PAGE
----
Review: Hyrule Warriors

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This is not a traditional Zelda game. Hyrule Warriors borrows many of the themes, names, sounds and designs from the Zelda games that have come out over the years, but it is not a typical mainstream Zelda game. It falls outside of the disjointed, confusing Zelda timeline and is a thing unto itself. Instead of solving puzzles and seeking secrets in dungeons, players will take the role of various heroes–some familiar some not–to conquer a multitude of foes in large scale battles that pit the forces of darkness made up of odd-looking, yet familiar, enemies against the nations of light. It is a fun game that can get repetitive after a while, but is largely an enjoyable experience, particularly for those who have grown tired of the traditional Zelda formula.

The most simplistic way to describe this game is to say that it is a Dynasty Warriors game with Nintendo characters. While very true, that does not help anyone that has not played one of the many Cao Cao hatting games. To be clear, this review is not going to be a highly detailed analysis on how successfully Hyrule Warriors adheres to the Dynasty Warriors formula or does everything right that a Koei fan could ever want from a Romance of the Three Kingdoms inspired murderfest. They have made a lot of these games, including some titles inspired by other properties, like Fist of the North Star and Dynasty Warriors: Gundam. (Full disclosure: I have not played any of those games.)

The last Dynasty Warriors title I played was the second one, which was a PlayStation 2 launch game in North America, and I only remember thinking the following:  the cloth flows nicely, this is sort of repetitive, there are a lot of dudes on the screen. With those three things as the sole criteria to determine whether this is a great Dynasty Warriors game, this game succeeds. The long, skyblue scarf on Link’s default Hero Garb looks sharp and flows. It’s also repetitive, as players will need to basically do the same thing hundreds of times, and there are tons of minions on the screen at once. Beyond that, I can’t tell you how it stacks up to over a decade of refinement on that old sequel to a hack and slash game. Which is probably a good thing, because my enjoyment of this Nintendo game means that one does not have to be a longtime Warriors fan to get something out of this package.

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Players will take control of one hero per mission. Who to select is largely a matter of taste, as all of the heroes have the abilities needed to get the job done: the ability to kill – sorry, “Knock out” – thousands of people on the battlefield. By mashing out a simple series of button combinations of light and area attacks the chosen hero will destroy possibly hundreds of enemies in a minute, if they are close enough together and he or she can manage to avoid the few lazy jabs tossed out by the baddies. For the most part the game is not difficult and the only time there is any challenge is when larger lieutenants or bosses pop out of portals or are found amongst the masses. They have specific attack patterns to avoid and deal with, but are usually easy enough to dispatch. As missions are completed the heroes will level up and can use items dropped by enemies to forge new weapons (which look exactly like the old ones, but their numbers are higher). The flow of a mission generally consists of running from one outpost to the next, knocking out everything in between. Sometimes the mission goals are different, but the main objective is almost universally “go here and kill everything.” It never feels like Link or Zelda or whoever is leading an army to victory, only slaying their way to the enemy captains and taking them out.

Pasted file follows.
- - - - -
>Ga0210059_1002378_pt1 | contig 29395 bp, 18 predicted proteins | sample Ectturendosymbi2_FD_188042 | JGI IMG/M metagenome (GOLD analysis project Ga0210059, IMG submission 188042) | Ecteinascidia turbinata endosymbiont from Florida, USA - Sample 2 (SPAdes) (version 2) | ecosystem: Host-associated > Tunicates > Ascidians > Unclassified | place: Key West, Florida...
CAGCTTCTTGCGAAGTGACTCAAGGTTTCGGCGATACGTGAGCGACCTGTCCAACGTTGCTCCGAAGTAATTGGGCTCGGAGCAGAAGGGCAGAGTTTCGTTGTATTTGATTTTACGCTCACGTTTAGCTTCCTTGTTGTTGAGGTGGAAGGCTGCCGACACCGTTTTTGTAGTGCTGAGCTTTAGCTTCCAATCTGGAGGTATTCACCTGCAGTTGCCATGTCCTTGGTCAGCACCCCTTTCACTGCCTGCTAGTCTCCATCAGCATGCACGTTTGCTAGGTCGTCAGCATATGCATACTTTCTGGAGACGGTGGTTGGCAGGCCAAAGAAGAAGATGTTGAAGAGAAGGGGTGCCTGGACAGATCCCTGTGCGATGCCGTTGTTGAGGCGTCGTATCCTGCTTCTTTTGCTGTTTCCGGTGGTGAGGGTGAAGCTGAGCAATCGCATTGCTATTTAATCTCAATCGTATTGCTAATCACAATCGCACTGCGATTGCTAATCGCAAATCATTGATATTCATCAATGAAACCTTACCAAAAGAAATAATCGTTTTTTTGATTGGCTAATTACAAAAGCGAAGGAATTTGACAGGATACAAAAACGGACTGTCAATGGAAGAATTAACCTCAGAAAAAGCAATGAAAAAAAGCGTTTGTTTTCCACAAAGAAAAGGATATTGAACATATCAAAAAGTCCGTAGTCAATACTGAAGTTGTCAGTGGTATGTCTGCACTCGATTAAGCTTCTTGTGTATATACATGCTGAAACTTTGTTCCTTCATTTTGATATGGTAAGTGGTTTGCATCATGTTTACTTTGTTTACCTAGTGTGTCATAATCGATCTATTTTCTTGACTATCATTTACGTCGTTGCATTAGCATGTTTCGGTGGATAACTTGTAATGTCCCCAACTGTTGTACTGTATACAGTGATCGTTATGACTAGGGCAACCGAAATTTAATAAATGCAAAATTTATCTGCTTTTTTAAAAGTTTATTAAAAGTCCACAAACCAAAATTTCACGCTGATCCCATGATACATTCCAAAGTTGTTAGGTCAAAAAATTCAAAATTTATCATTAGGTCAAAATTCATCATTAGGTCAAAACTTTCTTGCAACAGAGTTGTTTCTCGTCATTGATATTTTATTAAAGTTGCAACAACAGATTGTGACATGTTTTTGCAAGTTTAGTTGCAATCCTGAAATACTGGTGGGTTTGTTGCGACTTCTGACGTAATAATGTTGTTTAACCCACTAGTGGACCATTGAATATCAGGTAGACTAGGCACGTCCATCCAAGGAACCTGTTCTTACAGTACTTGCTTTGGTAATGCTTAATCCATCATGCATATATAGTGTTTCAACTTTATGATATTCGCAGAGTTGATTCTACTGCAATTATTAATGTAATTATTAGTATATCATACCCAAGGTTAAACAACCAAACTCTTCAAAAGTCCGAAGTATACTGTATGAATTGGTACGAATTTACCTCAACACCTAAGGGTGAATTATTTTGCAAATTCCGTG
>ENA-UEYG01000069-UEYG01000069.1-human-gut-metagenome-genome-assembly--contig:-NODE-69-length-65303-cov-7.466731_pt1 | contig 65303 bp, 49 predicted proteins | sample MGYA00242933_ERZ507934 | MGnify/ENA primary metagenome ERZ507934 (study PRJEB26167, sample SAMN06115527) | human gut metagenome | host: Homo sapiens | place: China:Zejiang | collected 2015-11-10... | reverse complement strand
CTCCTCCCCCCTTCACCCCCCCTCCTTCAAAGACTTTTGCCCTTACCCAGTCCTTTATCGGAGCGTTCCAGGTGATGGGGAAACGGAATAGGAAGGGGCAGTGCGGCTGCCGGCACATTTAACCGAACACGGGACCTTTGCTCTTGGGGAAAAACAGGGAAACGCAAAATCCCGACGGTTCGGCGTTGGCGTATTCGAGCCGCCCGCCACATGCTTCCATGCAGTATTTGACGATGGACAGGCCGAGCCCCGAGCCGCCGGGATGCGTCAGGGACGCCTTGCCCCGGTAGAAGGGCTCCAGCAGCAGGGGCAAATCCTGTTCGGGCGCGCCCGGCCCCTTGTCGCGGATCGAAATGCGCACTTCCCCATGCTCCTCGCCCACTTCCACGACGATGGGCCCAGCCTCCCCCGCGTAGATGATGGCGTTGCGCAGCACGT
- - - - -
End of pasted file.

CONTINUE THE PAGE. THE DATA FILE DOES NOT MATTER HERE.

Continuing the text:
The story spins a yarn about a sorceress who becomes obsessed with the hero of legend, who looks like Link, and ends up unleashing armies of darkness upon the land from portals into various times and places in Hyrule and its past. This somehow splits the soul of the evil being Ganondorf across the various eras, and it is up to Link and a new running crew of supporting characters to visit the eras and restore balance. It doesn’t make a lot of sense. The Gates of Souls to various times is mostly an excuse to visit characters from earlier Zelda games, such as Twilight Princess and Ocarina of Time , but these beats will not hit very hard if you have not played these earlier games. Longtime fans may get some service out of this, but everyone else will only have a vague sense of who the bad guys are and that somehow smacking down thousands of enemy soldiers is contributing to the war effort. The story goes from one battlefield to the next, with only a few cinematics thrown in to break up the action. It has a beginning, middle and end, but the story is plainly not the draw.

If you get tired of the story mode, which is easy to do, then you can always tackle Adventure Mode. Here, players will fight in arenas and areas that will look very familiar, as they are recycled from the main game, in a series of challenges to try to unlock various upgrades and weapons. These maps are unlocked in a grid-like menu that resembles the overworld map in the NES original Legend of Zelda, 8-bit sprites and all.  As fun as this throwback look is, it would have been nicer if there was more interactivity than simply looking at old images of bushes and octoroks. Every square of the map represents a battle that must be completed with confinements such as finishing a fight in a certain amount of time or KO 1,200 enemies as quickly as possible. In addition to unlocking new areas on the map and potentially new rewards to use in the other game modes, item cards resembling old Zelda items can be used on the previously unlocked squares. This works a bit like the old Zelda game–bomb cards are used to blow up rocks and candle cards burn bushes–but it is never clear where exactly you can use these items to get the unlocks. Most of the secret places are the same as the original game, so if you remember hidden areas from almost thirty years ago, then you’ll be all set. Everyone else will have to use compass cards which give a vague impression of where the correct spot may be in an area, or you can just look it up online. 

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The limited number of uses for the various items is an annoying gate to progress. Some of the areas have over a dozen places that an item can be used, for example there might be more than ten bushes to burn and it can be a chore to find the right one with only having one burn for each card. The limited means of figuring out what you need to do to get the best gear within the confines of this game, without looking to older titles or online FAQs, is very frustrating and can easily turn what should have been a fun, nostalgic side-mode into a complete pain.